This species has been cultivated as a food crop for many hundreds of years and, in that time, several quite distinct forms have arisen. The nomenclature of these forms is confused, to say the least, and by no means universally accepted. We have followed the treatment used by GRIN, though it is very likely to be revised in the future[
Brassica argyi H.Lév.
Brassica arvensis juncea (L.) Kuntze
Brassica besseriana Andrz. ex Trautv.
Brassica cernua (Thunb.) Matsum.
Brassica chenopodiifolia Sennen & Pau
Brassica integrifolia (H.West.) Rupr.
Brassica japonica (Thunb.) Siebold ex Miq.
Brassica juncea japonica (Thunb.) L.H.Bailey
Brassica lanceolata (DC.) Lange
Brassica napiformis (Pailleux & Bois) L.H.Bailey
Brassica richeri Lange
Brassica rugosa (Roxb.) Prain
Brassica taquetii H.Lév.
Brassica willdenovii Boiss.
Crucifera juncea E.H.L.Krause
Raphanus junceus (L.) Crantz
Rhamphospermum volgense Andrz. ex Rupr.
Sinabraca juncea (L.) G.H.Loos
Sinapis abyssinica A.Braun
Sinapis brassicata L.
Sinapis campestris Jacq. ex Steud.
Sinapis cernua Thunb.
Sinapis chinensis L.
Sinapis cuneifolia Roxb.
Sinapis japonica Thunb.
Sinapis juncea L.
Sinapis lanceolata DC.
Sinapis oleracea C.Presl
Sinapis patens Roxb.
Sinapis ramosa Roxb.
Sinapis rugosa Roxb.
Sinapis sinensis J.F.Gmel.
Sinapis tenella Moench
Sinapis timoriana DC.
Common Name: Brown Mustard
Brassica juncea is an erect, often unbranched annual to biennial plant growing up to 160cm tall when in flower[
]. It is the parent of several distinct forms that are grown for food, oil etc - these are described in separate records.
Brown mustard is widely cultivated for its edible seed which is a source of oil; is used to make the condiment 'brown mustard'; and is also sprouted as the mustard of mustard and cress[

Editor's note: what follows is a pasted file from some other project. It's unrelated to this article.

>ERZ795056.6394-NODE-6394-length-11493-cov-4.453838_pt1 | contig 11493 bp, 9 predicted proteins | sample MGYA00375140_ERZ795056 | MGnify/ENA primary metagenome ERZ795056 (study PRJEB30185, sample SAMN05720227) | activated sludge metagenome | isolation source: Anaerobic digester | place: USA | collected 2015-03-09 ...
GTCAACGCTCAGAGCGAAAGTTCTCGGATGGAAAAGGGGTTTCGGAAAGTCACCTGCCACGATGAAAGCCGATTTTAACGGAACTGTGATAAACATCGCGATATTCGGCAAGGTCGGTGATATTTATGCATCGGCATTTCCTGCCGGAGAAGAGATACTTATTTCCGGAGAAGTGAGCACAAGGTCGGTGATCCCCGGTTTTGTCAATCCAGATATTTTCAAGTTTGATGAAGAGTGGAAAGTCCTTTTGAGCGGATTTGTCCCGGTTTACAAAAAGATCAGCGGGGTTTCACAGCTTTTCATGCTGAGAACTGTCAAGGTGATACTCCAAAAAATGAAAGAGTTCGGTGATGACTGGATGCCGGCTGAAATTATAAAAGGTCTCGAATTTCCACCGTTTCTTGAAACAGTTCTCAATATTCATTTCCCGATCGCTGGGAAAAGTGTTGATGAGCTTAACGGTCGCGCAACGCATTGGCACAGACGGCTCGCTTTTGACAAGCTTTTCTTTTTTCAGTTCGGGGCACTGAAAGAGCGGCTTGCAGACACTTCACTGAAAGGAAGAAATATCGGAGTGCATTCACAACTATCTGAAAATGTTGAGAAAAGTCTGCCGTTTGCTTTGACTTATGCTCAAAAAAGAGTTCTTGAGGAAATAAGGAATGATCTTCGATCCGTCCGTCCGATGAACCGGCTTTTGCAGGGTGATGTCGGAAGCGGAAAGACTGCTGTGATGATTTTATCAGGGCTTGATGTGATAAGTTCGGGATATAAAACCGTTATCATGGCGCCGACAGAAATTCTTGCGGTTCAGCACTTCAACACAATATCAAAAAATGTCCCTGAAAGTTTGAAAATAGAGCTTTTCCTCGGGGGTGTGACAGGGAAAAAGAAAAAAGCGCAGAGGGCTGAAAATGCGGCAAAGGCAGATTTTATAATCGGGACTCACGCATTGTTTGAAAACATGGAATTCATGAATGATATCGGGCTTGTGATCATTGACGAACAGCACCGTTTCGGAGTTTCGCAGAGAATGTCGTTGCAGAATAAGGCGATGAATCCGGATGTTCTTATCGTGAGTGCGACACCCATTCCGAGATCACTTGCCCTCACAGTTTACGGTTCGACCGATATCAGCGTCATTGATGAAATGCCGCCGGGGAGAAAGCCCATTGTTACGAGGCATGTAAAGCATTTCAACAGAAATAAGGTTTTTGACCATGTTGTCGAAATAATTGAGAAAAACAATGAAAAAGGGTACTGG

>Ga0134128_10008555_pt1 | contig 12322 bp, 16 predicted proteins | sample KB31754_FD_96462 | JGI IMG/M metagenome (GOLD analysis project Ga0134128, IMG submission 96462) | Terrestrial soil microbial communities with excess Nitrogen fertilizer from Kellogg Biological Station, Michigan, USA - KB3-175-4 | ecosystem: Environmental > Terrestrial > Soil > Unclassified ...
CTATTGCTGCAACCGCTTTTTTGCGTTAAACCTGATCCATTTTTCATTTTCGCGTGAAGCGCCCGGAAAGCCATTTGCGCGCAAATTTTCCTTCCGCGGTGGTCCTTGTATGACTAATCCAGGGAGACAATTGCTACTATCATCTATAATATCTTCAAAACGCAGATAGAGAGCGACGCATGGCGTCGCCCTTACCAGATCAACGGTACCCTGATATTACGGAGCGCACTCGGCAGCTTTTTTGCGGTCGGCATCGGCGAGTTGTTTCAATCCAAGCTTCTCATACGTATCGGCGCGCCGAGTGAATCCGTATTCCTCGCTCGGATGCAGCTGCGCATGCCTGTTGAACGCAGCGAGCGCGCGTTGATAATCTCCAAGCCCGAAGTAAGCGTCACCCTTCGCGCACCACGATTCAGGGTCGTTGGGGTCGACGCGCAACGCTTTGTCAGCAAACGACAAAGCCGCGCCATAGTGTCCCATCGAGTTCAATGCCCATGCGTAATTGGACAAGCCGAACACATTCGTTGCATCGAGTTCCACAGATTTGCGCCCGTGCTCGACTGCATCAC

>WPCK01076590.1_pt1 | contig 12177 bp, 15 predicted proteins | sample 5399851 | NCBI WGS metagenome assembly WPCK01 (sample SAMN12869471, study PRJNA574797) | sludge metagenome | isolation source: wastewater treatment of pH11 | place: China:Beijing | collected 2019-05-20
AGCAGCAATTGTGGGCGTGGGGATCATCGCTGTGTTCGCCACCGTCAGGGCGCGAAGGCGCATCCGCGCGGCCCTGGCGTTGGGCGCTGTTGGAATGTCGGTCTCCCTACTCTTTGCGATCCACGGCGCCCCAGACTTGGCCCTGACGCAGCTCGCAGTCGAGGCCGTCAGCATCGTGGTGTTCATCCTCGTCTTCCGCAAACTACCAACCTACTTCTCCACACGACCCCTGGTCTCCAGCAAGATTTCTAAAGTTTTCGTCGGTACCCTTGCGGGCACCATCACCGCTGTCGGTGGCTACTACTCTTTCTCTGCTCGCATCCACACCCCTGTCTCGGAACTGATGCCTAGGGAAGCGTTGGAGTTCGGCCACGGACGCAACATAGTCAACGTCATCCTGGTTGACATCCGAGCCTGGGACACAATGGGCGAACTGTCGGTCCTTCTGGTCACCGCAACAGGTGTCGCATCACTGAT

]. It has only 70% of the pungency of black mustard (Brassica nigra) but can be harvested mechanically so is more viable commercially[
]. In addition to its edible uses, the plant also has a range of medicinal uses, is grown as a green manure and can be used to remove heavy metals from the soil.
An oil obtained from the seeds can have a high content of erucic acid. There have been some health concerns over the consumption of high levels of erucic acid n humans, though this is still controversial. At present (2012), several countries only allow cultivars with low erucic acid levels to be used for food.
Probably originating from the central Asian Himalayas to China, though it has been cultivated for so long that it is not known truly wild
Cornfields in Britain[
|Other Uses Rating||
|Cultivation Status||Cultivated, Wild
Originating from the central Asian Himalayas to China, Brassica juncea has long been cultivated and many forms have been developed (see separate records). Plants can be grown in the tropical lowlands as well as in much cooler conditions[
]. The plant is reported to tolerate a temperature range of 6 - 37°c and an annual precipitation of 500 - 4,000mm[
Succeeds in full sun in most well-drained moisture-retentive fertile soils[
]. Prefers a heavy soil and some shade[
]. Dislikes very hot weather[
]. Plants tolerate high rainfall and, although fairly deep rooted, are not very drought resistant[
]. Tolerates a pH in the range 4.3 to 8.3.
The plant has escaped from cultivation in many areas and can become an invasive weed[
This species has also been cultivated in the Orient for many hundreds of years and a wide diversity of forms has been developed with edible leaves, stems, roots and seeds. These forms have been classified by the botanists as follows and separate entries have been made for each of them.
Brassica juncea integrifolia crispifolia. The curled or cutleaf mustards, this group has attractively curled edible leaves.
Brassica juncea integrifolia rugosa. Large somewhat cabbage-like edible leaves.
Brassica juncea integrifolia strumata. A form with large edible leaf stalks.
Brassica juncea integrifolia subintegrifolia. The leaf mustards have quite large smooth-edged edible leaves.